We Love You, Charlie Freeman
By Kaitlyn Greenidge
We Love You, Charlie Freeman tells two stories. In the present day, the 1990s, the Freeman family moves to New England so Laurel, the mother, can work on a sign language research project at the Toneybee Institute. A monkey, Charlie, will live with the family. Laurel, a sign language instructor, sees this job as a professional opportunity, but the experience takes a toll on the family. The Freemans are African-Americans living in a small, white rural New England town, and Laurel’s two daughters negotiate their race at school while they also learn to accept their mother’s devotion to Charlie at home. The second story is set in 1929, and explores the history of the Toneybee Institute and the Institute’s reputation for studying African Americans.
There are so many layers to this story. It is a book about sisters. There is a coming of age theme. It is a story of a family redefining itself and what it means to be a minority in a rural white New England community. The book also explores race and science. Greenidge gracefully delves into all of these themes while also being funny! I heard her read the opening at an event this spring and it was laugh out loud funny and made me immediately want to buy the book. I was quickly drawn in to her story and transported into both of the worlds she exquisitely creates.
Greenidge lives in New York and also writes essays. She wrote a very poignant essay about a garden her mother tried to plant that was published the New York Times earlier this year.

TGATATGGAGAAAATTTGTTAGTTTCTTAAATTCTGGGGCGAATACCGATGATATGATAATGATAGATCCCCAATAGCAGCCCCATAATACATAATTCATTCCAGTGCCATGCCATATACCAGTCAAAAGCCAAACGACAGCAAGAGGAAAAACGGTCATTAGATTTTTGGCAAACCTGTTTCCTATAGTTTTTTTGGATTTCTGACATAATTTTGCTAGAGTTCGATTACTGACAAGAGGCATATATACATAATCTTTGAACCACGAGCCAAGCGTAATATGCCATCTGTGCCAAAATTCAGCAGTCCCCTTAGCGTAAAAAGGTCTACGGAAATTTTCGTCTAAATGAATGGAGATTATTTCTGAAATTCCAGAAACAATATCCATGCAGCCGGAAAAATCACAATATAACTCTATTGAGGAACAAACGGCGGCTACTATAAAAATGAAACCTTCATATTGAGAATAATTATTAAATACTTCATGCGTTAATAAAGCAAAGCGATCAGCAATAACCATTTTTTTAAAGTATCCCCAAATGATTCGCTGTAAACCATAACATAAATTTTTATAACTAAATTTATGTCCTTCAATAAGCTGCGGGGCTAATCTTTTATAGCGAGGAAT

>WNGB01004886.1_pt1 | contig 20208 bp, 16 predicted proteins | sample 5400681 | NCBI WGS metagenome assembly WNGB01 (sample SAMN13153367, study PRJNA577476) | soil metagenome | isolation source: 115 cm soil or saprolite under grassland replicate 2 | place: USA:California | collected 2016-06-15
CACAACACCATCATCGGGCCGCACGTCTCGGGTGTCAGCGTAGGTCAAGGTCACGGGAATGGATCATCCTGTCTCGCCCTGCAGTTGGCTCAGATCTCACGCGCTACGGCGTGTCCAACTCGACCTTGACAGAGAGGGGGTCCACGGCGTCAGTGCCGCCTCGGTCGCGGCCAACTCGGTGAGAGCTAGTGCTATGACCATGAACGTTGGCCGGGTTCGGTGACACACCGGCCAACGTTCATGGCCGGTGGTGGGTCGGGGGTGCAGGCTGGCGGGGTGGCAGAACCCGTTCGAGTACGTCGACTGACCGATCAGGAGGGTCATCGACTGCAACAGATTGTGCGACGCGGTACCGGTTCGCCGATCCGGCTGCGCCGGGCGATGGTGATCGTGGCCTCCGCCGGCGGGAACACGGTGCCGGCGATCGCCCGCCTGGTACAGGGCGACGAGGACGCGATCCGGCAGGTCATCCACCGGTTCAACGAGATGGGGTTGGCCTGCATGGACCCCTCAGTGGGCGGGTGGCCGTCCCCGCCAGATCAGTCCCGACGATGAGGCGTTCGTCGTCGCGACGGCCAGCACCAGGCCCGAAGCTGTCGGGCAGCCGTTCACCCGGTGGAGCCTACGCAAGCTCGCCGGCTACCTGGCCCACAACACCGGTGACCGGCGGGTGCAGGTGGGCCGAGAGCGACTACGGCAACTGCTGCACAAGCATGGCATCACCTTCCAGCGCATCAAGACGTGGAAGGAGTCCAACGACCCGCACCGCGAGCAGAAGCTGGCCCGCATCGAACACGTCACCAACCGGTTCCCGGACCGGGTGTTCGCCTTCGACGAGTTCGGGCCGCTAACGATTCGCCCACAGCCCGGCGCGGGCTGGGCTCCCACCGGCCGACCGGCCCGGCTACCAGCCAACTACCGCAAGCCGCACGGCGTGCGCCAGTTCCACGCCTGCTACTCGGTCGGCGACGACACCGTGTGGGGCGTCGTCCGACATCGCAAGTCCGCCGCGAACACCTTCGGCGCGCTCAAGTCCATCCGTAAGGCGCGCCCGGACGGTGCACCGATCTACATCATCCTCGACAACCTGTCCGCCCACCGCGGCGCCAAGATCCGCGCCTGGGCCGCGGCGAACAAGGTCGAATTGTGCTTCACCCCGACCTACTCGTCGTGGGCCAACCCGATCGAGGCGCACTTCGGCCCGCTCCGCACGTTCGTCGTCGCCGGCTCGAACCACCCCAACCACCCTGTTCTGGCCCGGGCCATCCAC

Did you know that Harriet Doerr and Annie Proulx published their debuts after the age of 50? And that Doerr was in her 70s when her first book came out? I didn’t until I read this short piece published by the Center for Fiction, and written by Elizabeth Marro, an author who recently published her own debut in her 50s. I have written about other authors who got their debuts published later in life, but this is the first I have read about the age of these particular authors. I have been working on my own novel for many years and am not sure when it will be published. It is comforting to know that if I debut later in life I will be in good company.
And then there is Arlene Heyman whose debut collection of short stories, Scary Old Sex came out this spring. She is 74. And not only has she been working on the book for many decades, with some of the stories being published in journals, the title is literal–many of the stories are about older people and their sex lives. I love that she not only published a book at her age, but that she also writes about what it means to be sexually active in one’s 60s and 70s. It is nice to see someone who is able to write openly about what happens to us when we age. I have not read the collection yet, but it is getting good reviews and she has been interviewed widely. One person she spoke to was Terry Gross. The interview includes Heyman reading a couple short excerpts from the book . Thanks to my friend LC for telling me about Heyman.
Let me know if you have read Heyman’s book!